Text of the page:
…is an alternative to simultaneous interpreting, which exists in two forms.
In its traditional form, whispered interpreting, also known as Chuchotage (from the French chuchoter meaning to whisper) is only suitable for very small events i.e. one or two auditors.
For this the interpreter sits diagonally behind his auditor and simultaneously whispers his translation into his ear. Due to the fact that the interpreter doesn’t hear the orator via headphones but rather directly within the room, he must be suitably placed in terms of the acoustics.
This form of whispered interpreting is equally taxing for both the interpreter and his auditors. Additionally, the host must respect the fact that this required spatial proximity is not accepted by everyone, and in some cultures it is even regarded as extremely unpleasant.
Interpreting with a mobile whispering device
Regarding further forms of whispered interpreting Norbert Zänker & Kollegen make use of a mobile whispering device (a person conducting device).
In ideal situations, the interpreter receives the original sound via headphones; this is then connected to the loudspeaker of the conference room. Should this be unavailable, the interpreter is still in direct proximity to the orator. The interpreter must speak quietly into a microphone. The auditors receive his words via headphones.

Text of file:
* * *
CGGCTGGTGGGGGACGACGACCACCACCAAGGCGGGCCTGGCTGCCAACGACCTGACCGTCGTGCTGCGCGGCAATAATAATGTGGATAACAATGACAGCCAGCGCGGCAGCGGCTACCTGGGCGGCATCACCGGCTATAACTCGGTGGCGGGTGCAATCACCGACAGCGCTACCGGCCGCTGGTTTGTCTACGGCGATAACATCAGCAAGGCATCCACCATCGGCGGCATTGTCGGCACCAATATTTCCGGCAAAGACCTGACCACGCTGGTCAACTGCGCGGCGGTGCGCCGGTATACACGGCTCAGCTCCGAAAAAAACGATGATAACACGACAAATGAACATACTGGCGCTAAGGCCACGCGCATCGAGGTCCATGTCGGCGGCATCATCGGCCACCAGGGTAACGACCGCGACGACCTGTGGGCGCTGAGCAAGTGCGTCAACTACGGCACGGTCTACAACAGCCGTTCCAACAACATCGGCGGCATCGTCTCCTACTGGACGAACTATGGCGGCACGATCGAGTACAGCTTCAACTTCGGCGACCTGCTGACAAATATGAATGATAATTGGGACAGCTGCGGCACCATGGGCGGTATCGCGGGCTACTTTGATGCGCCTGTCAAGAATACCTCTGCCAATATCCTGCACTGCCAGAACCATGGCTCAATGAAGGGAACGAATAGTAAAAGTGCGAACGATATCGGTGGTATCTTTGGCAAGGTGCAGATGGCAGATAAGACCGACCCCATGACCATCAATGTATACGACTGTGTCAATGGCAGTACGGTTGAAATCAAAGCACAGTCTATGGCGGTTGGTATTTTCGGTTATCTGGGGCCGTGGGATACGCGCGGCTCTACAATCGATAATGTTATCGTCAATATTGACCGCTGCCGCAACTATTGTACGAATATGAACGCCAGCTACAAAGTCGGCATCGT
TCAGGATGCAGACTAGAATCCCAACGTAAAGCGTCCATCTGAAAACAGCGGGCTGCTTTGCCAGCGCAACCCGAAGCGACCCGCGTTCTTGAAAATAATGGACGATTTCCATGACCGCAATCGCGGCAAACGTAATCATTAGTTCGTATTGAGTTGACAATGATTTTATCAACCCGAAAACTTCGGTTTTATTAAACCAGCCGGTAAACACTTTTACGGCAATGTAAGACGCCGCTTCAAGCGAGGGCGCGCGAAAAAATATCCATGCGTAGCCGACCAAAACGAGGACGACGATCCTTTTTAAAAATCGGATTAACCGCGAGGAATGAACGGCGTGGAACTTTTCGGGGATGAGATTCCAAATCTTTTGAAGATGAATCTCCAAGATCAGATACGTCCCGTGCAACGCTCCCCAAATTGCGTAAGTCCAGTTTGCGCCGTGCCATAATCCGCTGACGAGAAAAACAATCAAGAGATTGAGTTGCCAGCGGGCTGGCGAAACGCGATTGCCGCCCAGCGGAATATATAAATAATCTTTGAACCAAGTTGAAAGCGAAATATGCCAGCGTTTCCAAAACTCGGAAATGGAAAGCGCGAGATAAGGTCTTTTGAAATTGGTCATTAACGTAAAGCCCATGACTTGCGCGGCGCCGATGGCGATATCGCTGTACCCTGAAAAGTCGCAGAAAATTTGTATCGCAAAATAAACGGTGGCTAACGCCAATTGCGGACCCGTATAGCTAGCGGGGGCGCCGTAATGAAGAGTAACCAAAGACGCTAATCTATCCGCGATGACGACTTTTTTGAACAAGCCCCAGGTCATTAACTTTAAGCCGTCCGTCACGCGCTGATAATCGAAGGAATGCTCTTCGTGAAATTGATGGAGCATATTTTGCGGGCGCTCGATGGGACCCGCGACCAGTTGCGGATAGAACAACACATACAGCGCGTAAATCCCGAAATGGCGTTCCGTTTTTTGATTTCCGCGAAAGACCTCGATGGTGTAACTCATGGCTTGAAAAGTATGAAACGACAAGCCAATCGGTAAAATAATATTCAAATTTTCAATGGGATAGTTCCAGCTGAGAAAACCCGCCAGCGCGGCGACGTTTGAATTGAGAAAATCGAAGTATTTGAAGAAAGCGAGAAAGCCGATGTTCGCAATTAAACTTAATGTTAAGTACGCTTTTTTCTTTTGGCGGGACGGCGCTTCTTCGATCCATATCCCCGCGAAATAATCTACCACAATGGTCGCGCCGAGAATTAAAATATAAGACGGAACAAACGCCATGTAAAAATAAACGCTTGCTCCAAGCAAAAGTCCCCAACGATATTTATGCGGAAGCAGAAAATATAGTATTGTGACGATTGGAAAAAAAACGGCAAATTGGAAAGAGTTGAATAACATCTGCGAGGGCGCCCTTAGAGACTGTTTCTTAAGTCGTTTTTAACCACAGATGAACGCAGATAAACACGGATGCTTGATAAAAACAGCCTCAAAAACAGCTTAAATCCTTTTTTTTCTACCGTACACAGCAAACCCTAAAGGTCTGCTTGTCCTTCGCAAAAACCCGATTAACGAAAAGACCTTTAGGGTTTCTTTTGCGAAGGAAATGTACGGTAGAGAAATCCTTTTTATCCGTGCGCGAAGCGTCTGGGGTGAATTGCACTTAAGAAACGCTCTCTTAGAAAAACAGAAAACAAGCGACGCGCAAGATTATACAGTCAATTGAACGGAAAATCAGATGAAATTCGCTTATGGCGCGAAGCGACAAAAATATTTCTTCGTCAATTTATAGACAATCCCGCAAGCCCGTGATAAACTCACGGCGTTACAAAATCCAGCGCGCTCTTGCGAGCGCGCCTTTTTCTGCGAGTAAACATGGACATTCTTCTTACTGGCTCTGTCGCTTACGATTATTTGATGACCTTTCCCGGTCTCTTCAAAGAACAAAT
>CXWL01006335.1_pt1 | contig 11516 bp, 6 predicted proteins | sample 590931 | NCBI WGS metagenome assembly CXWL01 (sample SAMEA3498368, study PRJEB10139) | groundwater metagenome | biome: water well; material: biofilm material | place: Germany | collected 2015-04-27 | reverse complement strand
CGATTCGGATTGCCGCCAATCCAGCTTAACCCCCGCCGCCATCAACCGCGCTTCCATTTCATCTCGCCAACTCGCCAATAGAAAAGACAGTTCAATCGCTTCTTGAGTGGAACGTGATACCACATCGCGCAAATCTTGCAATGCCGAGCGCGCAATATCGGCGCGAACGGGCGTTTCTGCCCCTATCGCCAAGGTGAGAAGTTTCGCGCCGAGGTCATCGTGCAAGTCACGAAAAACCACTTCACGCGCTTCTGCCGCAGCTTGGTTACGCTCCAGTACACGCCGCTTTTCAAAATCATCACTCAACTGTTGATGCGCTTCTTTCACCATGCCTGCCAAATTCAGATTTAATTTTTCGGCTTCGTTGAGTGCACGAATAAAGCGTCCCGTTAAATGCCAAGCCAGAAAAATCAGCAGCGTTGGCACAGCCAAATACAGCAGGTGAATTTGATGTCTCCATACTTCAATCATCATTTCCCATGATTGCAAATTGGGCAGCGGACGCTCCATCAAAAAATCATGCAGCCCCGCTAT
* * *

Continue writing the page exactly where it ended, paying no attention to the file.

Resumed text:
With this technique and with relatively few complications up to 20 people are reached, so far more than the whisper interpreting without technology. This booth-less device is above all suitable for mobile conventions such as work visits, museum and trade fair tours or construction site tours of small groups.
At non-mobile conventions booths are clearly preferable. Employing acoustically advantageous conditions leads to a higher performance from the interpreter, which means the audience are not disturbed by his loud whispering.
Both forms deal with a type of simultaneous interpreting done via whispering, whereupon the same spiritual and mental balance is expected from the interpreter as in the ‘classic’ simultaneous interpreting. Here too and at longer conventions, the interpreters work in a team and therefore change interpreters regularly.